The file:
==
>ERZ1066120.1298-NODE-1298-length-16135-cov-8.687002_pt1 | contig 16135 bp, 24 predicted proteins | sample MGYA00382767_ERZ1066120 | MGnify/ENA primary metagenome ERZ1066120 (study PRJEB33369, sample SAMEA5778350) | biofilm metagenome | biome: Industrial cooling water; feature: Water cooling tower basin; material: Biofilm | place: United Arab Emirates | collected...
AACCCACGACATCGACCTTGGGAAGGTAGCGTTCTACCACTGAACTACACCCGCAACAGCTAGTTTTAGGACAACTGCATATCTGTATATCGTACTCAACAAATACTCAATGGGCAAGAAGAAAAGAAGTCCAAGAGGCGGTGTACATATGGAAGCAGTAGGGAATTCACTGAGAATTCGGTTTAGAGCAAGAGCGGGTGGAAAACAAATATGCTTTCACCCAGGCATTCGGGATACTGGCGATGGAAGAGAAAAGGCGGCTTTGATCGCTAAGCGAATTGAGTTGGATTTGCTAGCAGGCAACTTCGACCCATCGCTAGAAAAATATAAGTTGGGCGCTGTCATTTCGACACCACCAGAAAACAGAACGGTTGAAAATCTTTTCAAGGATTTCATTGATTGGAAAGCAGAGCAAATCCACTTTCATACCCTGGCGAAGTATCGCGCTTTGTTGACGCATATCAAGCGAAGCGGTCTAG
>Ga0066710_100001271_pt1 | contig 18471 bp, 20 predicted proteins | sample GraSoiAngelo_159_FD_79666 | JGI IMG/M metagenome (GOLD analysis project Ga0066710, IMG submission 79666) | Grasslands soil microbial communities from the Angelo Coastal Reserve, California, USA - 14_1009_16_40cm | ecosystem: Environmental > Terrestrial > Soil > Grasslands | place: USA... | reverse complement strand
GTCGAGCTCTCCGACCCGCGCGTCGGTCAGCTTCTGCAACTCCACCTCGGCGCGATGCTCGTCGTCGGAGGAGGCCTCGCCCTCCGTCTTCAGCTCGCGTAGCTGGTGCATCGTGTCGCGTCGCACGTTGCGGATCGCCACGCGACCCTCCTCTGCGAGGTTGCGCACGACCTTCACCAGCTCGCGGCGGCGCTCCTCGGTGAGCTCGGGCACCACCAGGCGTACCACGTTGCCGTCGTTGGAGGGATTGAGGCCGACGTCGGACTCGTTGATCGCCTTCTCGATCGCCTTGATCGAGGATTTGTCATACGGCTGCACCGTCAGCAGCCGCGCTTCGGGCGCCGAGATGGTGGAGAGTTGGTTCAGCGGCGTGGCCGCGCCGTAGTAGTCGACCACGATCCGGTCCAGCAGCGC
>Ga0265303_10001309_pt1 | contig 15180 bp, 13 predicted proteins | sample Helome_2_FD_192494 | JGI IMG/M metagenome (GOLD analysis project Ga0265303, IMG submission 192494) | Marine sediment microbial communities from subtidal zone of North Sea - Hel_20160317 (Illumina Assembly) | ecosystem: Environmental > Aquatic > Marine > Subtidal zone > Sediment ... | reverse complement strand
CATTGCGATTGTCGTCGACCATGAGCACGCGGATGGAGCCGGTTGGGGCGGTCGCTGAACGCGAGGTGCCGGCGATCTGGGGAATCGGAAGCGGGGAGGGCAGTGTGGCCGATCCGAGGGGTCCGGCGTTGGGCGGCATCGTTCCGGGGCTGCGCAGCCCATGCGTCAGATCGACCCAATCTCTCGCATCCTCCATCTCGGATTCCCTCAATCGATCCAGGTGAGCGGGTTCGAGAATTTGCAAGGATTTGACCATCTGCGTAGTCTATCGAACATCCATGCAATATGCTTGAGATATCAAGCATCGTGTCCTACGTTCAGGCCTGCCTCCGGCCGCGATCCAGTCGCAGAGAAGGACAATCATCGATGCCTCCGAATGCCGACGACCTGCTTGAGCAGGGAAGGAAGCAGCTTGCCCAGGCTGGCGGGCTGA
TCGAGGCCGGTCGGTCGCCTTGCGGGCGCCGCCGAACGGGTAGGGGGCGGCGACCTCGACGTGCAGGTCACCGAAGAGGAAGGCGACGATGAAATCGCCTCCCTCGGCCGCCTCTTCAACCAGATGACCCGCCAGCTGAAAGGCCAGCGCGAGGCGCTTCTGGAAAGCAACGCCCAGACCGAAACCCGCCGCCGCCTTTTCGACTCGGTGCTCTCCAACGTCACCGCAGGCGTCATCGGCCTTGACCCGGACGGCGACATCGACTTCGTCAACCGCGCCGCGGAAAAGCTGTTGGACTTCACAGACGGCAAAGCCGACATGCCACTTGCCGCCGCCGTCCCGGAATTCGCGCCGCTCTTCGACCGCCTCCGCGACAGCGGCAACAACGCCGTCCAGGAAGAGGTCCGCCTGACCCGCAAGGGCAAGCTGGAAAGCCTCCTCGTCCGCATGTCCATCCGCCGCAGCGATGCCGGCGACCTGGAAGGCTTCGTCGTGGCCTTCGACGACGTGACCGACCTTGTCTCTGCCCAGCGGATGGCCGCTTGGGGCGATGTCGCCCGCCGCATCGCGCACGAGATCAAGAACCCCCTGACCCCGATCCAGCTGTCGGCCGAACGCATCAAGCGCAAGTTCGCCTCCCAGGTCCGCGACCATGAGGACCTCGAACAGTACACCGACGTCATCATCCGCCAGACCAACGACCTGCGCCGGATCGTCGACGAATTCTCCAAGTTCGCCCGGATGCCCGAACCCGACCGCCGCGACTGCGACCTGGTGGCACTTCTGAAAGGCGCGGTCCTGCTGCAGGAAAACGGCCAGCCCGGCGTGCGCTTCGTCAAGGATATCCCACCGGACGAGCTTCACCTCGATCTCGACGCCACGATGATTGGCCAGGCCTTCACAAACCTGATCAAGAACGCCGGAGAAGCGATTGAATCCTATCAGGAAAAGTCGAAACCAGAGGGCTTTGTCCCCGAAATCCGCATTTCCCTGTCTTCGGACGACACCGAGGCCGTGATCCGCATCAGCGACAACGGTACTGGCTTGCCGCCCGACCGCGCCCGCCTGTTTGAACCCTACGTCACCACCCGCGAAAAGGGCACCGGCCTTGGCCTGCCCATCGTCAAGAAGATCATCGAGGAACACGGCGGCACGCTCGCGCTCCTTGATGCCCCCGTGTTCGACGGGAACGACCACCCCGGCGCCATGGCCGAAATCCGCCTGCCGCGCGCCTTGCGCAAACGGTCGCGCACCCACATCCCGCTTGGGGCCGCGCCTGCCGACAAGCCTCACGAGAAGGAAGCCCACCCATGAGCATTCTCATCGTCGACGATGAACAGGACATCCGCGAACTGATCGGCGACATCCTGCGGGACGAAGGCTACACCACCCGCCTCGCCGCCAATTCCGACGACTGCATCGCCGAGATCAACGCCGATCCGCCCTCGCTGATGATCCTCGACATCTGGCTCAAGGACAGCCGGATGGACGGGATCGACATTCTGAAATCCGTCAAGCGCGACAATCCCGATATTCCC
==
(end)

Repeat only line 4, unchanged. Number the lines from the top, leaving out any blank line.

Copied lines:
GTCGAGCTCTCCGACCCGCGCGTCGGTCAGCTTCTGCAACTCCACCTCGGCGCGATGCTCGTCGTCGGAGGAGGCCTCGCCCTCCGTCTTCAGCTCGCGTAGCTGGTGCATCGTGTCGCGTCGCACGTTGCGGATCGCCACGCGACCCTCCTCTGCGAGGTTGCGCACGACCTTCACCAGCTCGCGGCGGCGCTCCTCGGTGAGCTCGGGCACCACCAGGCGTACCACGTTGCCGTCGTTGGAGGGATTGAGGCCGACGTCGGACTCGTTGATCGCCTTCTCGATCGCCTTGATCGAGGATTTGTCATACGGCTGCACCGTCAGCAGCCGCGCTTCGGGCGCCGAGATGGTGGAGAGTTGGTTCAGCGGCGTGGCCGCGCCGTAGTAGTCGACCACGATCCGGTCCAGCAGCGC